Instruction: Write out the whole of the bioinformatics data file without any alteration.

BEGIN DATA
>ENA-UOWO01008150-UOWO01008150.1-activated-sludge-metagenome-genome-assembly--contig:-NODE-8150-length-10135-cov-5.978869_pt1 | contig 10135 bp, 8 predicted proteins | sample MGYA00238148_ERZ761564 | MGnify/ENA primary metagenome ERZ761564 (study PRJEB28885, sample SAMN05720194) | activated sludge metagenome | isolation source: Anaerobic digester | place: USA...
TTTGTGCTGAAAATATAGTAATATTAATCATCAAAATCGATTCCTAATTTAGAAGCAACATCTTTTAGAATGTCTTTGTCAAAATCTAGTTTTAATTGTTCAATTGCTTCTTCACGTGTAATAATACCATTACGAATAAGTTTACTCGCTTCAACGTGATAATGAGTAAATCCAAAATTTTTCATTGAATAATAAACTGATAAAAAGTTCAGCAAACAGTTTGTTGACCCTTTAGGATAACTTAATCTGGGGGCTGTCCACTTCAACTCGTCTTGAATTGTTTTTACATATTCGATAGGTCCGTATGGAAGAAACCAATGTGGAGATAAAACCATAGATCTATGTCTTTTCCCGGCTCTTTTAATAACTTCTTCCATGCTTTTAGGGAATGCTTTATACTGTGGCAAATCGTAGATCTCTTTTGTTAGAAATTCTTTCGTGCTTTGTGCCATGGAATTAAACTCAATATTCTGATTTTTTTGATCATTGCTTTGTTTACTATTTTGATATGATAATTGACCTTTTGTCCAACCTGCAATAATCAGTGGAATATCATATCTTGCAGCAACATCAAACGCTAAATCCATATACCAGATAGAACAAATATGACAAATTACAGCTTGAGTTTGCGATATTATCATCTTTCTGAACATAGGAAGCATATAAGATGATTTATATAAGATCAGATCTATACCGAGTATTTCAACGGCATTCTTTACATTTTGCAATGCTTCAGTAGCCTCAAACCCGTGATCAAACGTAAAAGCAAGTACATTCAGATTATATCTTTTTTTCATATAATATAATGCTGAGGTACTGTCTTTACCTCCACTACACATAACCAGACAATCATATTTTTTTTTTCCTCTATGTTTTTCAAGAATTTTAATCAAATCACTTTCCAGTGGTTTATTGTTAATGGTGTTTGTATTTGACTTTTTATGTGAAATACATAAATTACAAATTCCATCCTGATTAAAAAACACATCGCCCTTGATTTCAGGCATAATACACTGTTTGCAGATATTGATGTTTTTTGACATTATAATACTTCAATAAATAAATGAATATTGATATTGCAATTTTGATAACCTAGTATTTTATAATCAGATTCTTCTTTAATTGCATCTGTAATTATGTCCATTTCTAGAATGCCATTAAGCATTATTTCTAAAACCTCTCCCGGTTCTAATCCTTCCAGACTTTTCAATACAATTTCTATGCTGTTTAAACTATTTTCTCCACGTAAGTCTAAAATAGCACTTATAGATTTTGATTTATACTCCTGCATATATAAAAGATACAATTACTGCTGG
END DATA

>ENA-UOWO01008150-UOWO01008150.1-activated-sludge-metagenome-genome-assembly--contig:-NODE-8150-length-10135-cov-5.978869_pt1 | contig 10135 bp, 8 predicted proteins | sample MGYA00238148_ERZ761564 | MGnify/ENA primary metagenome ERZ761564 (study PRJEB28885, sample SAMN05720194) | activated sludge metagenome | isolation source: Anaerobic digester | place: USA...
TTTGTGCTGAAAATATAGTAATATTAATCATCAAAATCGATTCCTAATTTAGAAGCAACATCTTTTAGAATGTCTTTGTCAAAATCTAGTTTTAATTGTTCAATTGCTTCTTCACGTGTAATAATACCATTACGAATAAGTTTACTCGCTTCAACGTGATAATGAGTAAATCCAAAATTTTTCATTGAATAATAAACTGATAAAAAGTTCAGCAAACAGTTTGTTGACCCTTTAGGATAACTTAATCTGGGGGCTGTCCACTTCAACTCGTCTTGAATTGTTTTTACATATTCGATAGGTCCGTATGGAAGAAACCAATGTGGAGATAAAACCATAGATCTATGTCTTTTCCCGGCTCTTTTAATAACTTCTTCCATGCTTTTAGGGAATGCTTTATACTGTGGCAAATCGTAGATCTCTTTTGTTAGAAATTCTTTCGTGCTTTGTGCCATGGAATTAAACTCAATATTCTGATTTTTTTGATCATTGCTTTGTTTACTATTTTGATATGATAATTGACCTTTTGTCCAACCTGCAATAATCAGTGGAATATCATATCTTGCAGCAACATCAAACGCTAAATCCATATACCAGATAGAACAAATATGACAAATTACAGCTTGAGTTTGCGATATTATCATCTTTCTGAACATAGGAAGCATATAAGATGATTTATATAAGATCAGATCTATACCGAGTATTTCAACGGCATTCTTTACATTTTGCAATGCTTCAGTAGCCTCAAACCCGTGATCAAACGTAAAAGCAAGTACATTCAGATTATATCTTTTTTTCATATAATATAATGCTGAGGTACTGTCTTTACCTCCACTACACATAACCAGACAATCATATTTTTTTTTTCCTCTATGTTTTTCAAGAATTTTAATCAAATCACTTTCCAGTGGTTTATTGTTAATGGTGTTTGTATTTGACTTTTTATGTGAAATACATAAATTACAAATTCCATCCTGATTAAAAAACACATCGCCCTTGATTTCAGGCATAATACACTGTTTGCAGATATTGATGTTTTTTGACATTATAATACTTCAATAAATAAATGAATATTGATATTGCAATTTTGATAACCTAGTATTTTATAATCAGATTCTTCTTTAATTGCATCTGTAATTATGTCCATTTCTAGAATGCCATTAAGCATTATTTCTAAAACCTCTCCCGGTTCTAATCCTTCCAGACTTTTCAATACAATTTCTATGCTGTTTAAACTATTTTCTCCACGTAAGTCTAAAATAGCACTTATAGATTTTGATTTATACTCCTGCATATATAAAAGATACAATTACTGCTGG